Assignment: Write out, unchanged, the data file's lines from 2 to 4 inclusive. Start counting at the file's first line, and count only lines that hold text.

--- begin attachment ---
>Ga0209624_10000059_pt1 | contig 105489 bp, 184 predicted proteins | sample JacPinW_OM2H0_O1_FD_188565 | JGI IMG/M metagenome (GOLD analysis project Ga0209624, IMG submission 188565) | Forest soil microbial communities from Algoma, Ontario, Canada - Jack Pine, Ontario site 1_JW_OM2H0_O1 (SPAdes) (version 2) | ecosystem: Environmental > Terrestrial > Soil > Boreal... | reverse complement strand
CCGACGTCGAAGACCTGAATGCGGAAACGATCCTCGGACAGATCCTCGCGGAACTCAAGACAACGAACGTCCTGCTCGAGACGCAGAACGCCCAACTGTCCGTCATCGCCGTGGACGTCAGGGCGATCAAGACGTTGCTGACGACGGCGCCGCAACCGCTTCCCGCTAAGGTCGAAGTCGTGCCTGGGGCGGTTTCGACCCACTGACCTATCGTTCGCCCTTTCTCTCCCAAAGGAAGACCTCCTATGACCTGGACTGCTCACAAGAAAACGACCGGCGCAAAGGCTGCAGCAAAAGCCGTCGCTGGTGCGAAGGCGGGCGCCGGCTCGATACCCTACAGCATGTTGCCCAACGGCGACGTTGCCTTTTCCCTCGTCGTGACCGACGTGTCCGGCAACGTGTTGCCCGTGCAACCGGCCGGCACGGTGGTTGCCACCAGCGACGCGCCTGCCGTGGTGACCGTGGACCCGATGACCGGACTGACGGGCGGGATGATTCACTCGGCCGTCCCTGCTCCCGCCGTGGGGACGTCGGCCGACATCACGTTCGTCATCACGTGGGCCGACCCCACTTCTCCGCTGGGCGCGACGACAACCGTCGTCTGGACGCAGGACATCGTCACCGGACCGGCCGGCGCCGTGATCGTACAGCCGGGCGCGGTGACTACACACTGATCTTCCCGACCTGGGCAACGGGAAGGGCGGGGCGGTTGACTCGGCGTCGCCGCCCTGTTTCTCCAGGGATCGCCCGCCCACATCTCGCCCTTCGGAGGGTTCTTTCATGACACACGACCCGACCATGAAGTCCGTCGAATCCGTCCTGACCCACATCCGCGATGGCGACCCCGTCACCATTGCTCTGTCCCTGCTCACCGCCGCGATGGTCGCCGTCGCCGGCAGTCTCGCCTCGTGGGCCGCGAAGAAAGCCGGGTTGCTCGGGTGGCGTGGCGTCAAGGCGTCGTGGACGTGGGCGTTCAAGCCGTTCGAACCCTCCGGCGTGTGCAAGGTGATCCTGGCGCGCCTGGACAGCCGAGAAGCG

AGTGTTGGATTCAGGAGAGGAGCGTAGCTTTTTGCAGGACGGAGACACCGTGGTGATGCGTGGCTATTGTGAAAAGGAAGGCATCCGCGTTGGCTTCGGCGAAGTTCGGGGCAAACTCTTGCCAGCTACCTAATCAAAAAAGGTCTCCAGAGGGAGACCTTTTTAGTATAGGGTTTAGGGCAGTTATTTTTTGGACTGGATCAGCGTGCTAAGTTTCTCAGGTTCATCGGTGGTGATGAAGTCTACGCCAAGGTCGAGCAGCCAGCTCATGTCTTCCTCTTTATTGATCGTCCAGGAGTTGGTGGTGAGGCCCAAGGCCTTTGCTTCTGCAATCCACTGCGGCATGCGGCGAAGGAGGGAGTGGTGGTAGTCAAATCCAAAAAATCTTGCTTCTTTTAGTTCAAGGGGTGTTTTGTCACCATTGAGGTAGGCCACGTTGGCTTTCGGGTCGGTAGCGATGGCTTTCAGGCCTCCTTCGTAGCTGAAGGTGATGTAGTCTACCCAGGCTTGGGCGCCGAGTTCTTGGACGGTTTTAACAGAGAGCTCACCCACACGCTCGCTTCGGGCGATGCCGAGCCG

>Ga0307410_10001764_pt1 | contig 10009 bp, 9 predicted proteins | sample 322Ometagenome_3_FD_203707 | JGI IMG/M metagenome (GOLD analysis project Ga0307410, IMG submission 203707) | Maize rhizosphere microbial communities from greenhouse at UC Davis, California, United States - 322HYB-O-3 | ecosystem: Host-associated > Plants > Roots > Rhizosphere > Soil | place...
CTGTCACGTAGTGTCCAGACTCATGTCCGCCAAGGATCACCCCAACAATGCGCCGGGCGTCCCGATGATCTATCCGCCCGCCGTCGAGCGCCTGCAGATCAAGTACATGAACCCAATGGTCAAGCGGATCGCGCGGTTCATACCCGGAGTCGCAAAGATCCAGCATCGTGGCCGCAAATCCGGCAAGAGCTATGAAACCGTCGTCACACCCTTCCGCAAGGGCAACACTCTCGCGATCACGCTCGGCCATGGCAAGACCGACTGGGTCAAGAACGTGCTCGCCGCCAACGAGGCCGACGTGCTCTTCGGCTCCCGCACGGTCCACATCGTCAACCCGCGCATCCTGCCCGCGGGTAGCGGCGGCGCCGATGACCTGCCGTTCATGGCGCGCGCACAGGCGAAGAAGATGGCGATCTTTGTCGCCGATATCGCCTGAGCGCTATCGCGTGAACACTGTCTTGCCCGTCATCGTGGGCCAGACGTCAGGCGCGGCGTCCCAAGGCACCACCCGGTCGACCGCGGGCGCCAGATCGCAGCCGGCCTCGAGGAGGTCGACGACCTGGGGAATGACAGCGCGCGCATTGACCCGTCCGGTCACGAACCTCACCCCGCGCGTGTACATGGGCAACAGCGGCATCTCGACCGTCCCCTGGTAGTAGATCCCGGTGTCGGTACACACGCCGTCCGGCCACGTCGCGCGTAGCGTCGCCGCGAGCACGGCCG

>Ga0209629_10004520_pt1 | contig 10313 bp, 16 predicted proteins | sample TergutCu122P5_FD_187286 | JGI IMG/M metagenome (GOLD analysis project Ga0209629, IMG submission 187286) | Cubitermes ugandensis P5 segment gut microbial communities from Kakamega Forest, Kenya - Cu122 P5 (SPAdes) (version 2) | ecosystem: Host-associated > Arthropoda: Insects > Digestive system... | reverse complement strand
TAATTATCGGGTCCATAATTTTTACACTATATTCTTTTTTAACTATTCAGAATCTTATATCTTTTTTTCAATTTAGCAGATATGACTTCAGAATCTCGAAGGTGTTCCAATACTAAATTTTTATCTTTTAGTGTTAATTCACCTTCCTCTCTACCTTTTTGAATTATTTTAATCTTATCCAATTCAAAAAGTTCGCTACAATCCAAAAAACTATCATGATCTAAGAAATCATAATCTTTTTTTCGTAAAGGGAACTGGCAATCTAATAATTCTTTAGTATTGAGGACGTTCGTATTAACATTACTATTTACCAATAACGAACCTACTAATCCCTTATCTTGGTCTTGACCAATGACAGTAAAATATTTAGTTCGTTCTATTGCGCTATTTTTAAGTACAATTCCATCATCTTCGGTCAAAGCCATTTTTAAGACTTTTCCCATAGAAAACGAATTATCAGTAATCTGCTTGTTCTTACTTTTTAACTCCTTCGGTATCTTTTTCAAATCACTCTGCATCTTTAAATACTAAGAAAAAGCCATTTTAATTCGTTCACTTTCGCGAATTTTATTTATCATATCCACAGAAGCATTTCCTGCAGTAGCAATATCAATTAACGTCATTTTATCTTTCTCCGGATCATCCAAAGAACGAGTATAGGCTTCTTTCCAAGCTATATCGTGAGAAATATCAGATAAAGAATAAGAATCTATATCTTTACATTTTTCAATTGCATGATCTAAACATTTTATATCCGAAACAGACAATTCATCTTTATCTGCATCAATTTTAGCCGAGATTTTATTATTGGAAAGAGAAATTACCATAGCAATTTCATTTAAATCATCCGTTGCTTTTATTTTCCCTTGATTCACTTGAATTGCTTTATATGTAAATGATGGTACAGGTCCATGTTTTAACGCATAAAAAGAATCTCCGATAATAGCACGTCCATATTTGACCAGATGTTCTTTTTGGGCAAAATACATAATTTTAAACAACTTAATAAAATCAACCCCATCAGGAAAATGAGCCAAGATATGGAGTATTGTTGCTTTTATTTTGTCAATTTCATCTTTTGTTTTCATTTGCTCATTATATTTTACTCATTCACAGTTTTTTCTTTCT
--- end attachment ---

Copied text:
CCGACGTCGAAGACCTGAATGCGGAAACGATCCTCGGACAGATCCTCGCGGAACTCAAGACAACGAACGTCCTGCTCGAGACGCAGAACGCCCAACTGTCCGTCATCGCCGTGGACGTCAGGGCGATCAAGACGTTGCTGACGACGGCGCCGCAACCGCTTCCCGCTAAGGTCGAAGTCGTGCCTGGGGCGGTTTCGACCCACTGACCTATCGTTCGCCCTTTCTCTCCCAAAGGAAGACCTCCTATGACCTGGACTGCTCACAAGAAAACGACCGGCGCAAAGGCTGCAGCAAAAGCCGTCGCTGGTGCGAAGGCGGGCGCCGGCTCGATACCCTACAGCATGTTGCCCAACGGCGACGTTGCCTTTTCCCTCGTCGTGACCGACGTGTCCGGCAACGTGTTGCCCGTGCAACCGGCCGGCACGGTGGTTGCCACCAGCGACGCGCCTGCCGTGGTGACCGTGGACCCGATGACCGGACTGACGGGCGGGATGATTCACTCGGCCGTCCCTGCTCCCGCCGTGGGGACGTCGGCCGACATCACGTTCGTCATCACGTGGGCCGACCCCACTTCTCCGCTGGGCGCGACGACAACCGTCGTCTGGACGCAGGACATCGTCACCGGACCGGCCGGCGCCGTGATCGTACAGCCGGGCGCGGTGACTACACACTGATCTTCCCGACCTGGGCAACGGGAAGGGCGGGGCGGTTGACTCGGCGTCGCCGCCCTGTTTCTCCAGGGATCGCCCGCCCACATCTCGCCCTTCGGAGGGTTCTTTCATGACACACGACCCGACCATGAAGTCCGTCGAATCCGTCCTGACCCACATCCGCGATGGCGACCCCGTCACCATTGCTCTGTCCCTGCTCACCGCCGCGATGGTCGCCGTCGCCGGCAGTCTCGCCTCGTGGGCCGCGAAGAAAGCCGGGTTGCTCGGGTGGCGTGGCGTCAAGGCGTCGTGGACGTGGGCGTTCAAGCCGTTCGAACCCTCCGGCGTGTGCAAGGTGATCCTGGCGCGCCTGGACAGCCGAGAAGCG

AGTGTTGGATTCAGGAGAGGAGCGTAGCTTTTTGCAGGACGGAGACACCGTGGTGATGCGTGGCTATTGTGAAAAGGAAGGCATCCGCGTTGGCTTCGGCGAAGTTCGGGGCAAACTCTTGCCAGCTACCTAATCAAAAAAGGTCTCCAGAGGGAGACCTTTTTAGTATAGGGTTTAGGGCAGTTATTTTTTGGACTGGATCAGCGTGCTAAGTTTCTCAGGTTCATCGGTGGTGATGAAGTCTACGCCAAGGTCGAGCAGCCAGCTCATGTCTTCCTCTTTATTGATCGTCCAGGAGTTGGTGGTGAGGCCCAAGGCCTTTGCTTCTGCAATCCACTGCGGCATGCGGCGAAGGAGGGAGTGGTGGTAGTCAAATCCAAAAAATCTTGCTTCTTTTAGTTCAAGGGGTGTTTTGTCACCATTGAGGTAGGCCACGTTGGCTTTCGGGTCGGTAGCGATGGCTTTCAGGCCTCCTTCGTAGCTGAAGGTGATGTAGTCTACCCAGGCTTGGGCGCCGAGTTCTTGGACGGTTTTAACAGAGAGCTCACCCACACGCTCGCTTCGGGCGATGCCGAGCCG

>Ga0307410_10001764_pt1 | contig 10009 bp, 9 predicted proteins | sample 322Ometagenome_3_FD_203707 | JGI IMG/M metagenome (GOLD analysis project Ga0307410, IMG submission 203707) | Maize rhizosphere microbial communities from greenhouse at UC Davis, California, United States - 322HYB-O-3 | ecosystem: Host-associated > Plants > Roots > Rhizosphere > Soil | place...